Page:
The annual charitable holiday is ramping up this week. Read on for some thoughtful last-minute considerations for the big day. Also: how to put on an effective silent auction.
#GivingTuesday is all about harnessing viral energy to build up an organization’s end-of-the-year donations, while introducing lots of new people to your group too.
Perhaps you’ve been planning for the big day for months; maybe you’re playing it a bit more by ear.
Whatever the case, because it’s right around the corner, lots of people have thoughts about the phenomenon. While you may not be able to leverage all of these insights so close to the event, here are a few that could prove useful in a last-minute pinch. Among them:
Giving is getting easier. MarketWatch reports that since the first #GivingTuesday, technologies that help ease the process of donations, particularly using mobile apps and digital platforms, have gained major uptake. The publication notes that companies such as Facebook and PayPal have made major strides in assisting with these donations. This has led to something of a cultural shift in how we discuss donations, notes Jessica Schneider of the 92nd Street Y’s Belfer Center for Innovation & Social Impact, which helped launch Giving Tuesday. “People used to be very private about their giving, but there’s been a cultural shift (with oversharing in general) where people are a lot more comfortable talking about their giving,” she told the outlet. “And the most effective way to get someone to give is to have the ask come from a friend.”
Small donations can have a big impact. The event may have a reputation for favoring large nonprofits, but if you run a small nonprofit, #GivingTuesday can still be a big opportunity, if played right. Over at Forbes, Shannon Farley, the cofounder of the tech nonprofit accelerator Fast Forward, makes the case that small donations at nonprofits where such a donation feels bigger can have a major impact. Speaking from her own experience of receiving small-dollar gifts at the nonprofit she was running amid the 2008 financial crisis, she said, “Those gifts were a lifeline for my organization and our work amidst turbulent times. The checks were small, but they had a huge impact on me, our organization, and the women we served.” Consider it a momentum boost.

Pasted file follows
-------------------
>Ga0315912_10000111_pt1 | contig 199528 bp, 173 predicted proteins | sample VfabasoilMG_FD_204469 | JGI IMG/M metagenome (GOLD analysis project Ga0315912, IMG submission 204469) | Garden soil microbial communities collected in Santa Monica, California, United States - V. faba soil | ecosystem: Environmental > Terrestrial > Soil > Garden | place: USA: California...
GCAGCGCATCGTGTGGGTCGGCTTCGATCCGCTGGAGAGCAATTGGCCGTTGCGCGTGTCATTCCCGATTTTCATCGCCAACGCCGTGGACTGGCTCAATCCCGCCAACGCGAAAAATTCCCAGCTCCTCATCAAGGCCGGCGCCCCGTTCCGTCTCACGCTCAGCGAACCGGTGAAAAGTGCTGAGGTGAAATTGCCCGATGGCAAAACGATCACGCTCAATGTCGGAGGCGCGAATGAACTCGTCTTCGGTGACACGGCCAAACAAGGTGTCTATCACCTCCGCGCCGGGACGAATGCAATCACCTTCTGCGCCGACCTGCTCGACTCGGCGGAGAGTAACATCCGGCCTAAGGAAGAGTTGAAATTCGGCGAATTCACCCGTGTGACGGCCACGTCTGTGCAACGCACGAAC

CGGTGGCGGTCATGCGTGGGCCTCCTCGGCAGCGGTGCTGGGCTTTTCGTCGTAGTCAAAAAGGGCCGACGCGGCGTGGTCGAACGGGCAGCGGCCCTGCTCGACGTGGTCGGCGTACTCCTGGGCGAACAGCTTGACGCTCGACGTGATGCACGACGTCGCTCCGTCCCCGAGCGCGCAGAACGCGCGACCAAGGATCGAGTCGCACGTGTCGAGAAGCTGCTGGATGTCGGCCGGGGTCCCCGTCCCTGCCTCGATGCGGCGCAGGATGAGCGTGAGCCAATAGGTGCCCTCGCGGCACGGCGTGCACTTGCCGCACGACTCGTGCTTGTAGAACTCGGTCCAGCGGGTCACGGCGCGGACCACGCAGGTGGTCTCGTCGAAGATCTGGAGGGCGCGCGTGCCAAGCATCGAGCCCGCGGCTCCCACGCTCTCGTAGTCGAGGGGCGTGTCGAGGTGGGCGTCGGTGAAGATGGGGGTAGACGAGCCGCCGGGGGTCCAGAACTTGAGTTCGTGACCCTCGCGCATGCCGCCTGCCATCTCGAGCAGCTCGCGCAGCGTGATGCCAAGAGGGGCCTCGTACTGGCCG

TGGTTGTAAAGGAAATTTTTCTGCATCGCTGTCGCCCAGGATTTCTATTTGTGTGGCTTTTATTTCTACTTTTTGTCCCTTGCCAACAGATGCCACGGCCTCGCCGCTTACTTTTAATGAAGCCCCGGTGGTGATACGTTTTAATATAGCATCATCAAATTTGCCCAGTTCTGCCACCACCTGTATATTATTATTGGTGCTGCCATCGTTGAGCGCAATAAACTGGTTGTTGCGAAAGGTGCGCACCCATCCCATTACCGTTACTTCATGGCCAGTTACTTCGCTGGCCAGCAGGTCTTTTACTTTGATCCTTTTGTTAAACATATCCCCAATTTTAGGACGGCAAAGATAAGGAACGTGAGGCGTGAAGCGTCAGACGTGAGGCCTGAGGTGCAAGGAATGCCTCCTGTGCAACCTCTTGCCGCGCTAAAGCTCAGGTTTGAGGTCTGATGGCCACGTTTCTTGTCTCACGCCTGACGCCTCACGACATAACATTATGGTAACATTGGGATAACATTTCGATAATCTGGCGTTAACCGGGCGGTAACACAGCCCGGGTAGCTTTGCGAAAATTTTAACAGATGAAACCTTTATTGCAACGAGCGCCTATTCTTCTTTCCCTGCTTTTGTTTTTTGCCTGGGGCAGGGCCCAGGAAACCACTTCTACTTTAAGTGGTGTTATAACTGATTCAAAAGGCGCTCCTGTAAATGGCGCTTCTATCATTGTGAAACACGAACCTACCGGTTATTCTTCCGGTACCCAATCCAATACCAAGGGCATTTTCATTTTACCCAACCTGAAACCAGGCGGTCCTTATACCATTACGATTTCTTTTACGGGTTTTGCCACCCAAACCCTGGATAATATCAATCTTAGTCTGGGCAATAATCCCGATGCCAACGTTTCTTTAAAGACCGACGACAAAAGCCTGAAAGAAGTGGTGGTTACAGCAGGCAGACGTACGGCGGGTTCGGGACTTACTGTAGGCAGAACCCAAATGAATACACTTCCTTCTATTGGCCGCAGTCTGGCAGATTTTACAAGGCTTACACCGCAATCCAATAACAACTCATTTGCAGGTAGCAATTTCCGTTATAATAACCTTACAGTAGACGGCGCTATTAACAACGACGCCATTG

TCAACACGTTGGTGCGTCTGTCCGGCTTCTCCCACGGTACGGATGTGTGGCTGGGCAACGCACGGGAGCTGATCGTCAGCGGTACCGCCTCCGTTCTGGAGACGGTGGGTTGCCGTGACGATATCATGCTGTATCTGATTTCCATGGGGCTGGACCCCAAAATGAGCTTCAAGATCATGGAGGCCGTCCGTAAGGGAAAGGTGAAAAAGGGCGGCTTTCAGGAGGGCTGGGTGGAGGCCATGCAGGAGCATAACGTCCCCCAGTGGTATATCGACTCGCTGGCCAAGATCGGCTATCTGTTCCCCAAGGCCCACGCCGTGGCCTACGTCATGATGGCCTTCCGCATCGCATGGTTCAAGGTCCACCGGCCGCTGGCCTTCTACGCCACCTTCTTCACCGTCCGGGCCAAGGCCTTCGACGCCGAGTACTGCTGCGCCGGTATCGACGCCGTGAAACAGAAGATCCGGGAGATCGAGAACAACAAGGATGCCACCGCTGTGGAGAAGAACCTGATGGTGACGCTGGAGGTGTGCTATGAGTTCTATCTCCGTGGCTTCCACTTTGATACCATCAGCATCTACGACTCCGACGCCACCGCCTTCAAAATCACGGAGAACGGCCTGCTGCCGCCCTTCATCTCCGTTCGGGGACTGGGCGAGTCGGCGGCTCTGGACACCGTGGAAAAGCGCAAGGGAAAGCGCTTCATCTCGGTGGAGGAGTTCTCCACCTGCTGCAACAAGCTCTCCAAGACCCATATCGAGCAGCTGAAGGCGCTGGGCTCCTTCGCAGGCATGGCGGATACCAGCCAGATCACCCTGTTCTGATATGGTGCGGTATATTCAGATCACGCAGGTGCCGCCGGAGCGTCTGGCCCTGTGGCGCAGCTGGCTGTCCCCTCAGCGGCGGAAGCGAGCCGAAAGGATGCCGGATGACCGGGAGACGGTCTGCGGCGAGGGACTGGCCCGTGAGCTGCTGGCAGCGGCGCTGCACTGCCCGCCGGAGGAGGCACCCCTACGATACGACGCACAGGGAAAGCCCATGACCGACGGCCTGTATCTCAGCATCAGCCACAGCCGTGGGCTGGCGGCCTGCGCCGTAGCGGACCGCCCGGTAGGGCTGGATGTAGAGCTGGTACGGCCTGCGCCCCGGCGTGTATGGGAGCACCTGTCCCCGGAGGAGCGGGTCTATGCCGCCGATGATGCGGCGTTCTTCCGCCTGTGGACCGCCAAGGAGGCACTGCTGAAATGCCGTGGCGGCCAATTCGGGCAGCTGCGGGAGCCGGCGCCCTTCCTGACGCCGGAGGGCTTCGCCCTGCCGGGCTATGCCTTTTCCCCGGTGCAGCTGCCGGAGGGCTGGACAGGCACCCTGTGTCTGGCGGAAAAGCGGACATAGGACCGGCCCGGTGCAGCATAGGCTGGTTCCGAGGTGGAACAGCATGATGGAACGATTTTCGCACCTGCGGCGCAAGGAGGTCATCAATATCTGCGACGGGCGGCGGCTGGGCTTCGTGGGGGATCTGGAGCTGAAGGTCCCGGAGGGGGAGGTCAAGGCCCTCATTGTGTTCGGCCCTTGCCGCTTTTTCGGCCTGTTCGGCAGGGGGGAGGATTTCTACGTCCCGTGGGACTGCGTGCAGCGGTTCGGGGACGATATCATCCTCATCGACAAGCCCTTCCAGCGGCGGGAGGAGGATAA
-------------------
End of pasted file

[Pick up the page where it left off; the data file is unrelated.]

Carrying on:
Get clever about your messaging after the fact. A successful #GivingTuesday, if messaged the right way, can pay dividends all the way through the end of the year. At the Classy blog, Ellie Burke explains how showing off your results during your year-end campaign could offer a win on top of a win.
The Silent Treatment
— Terry Ibele (@TerryIbele) November 23, 2018
Speaking of fundraising, silent auctions can be a great way to raise some money. But managing these events can be challenging—what makes the most sense?
The Wild Apricot blog says execution is everything, and the items are a big part of that execution.
“Yes, it is all about the auction items. But it’s also about how they make your guests feel,” the blog states. “Your silent auction will be a success if the items you’ve laid out for auction are valuable to your attendees or offer up a unique experience.”
Other Links of Note
Sorting it out. At CMSWire, AIIM Chief Evangelist John Mancini ponders a well-known myth in the world of content management—that 80 percent of information an organization produces is unstructured.
Bad news for LinkedIn. The social network reportedly violated data-protection rules involving millions of email addresses that weren’t actually signed up for the service, TechCrunch reports.
Is the future of office meetings holographic? Who knows, but there’s a startup that is using augmented reality to put on events. Inc. has the details.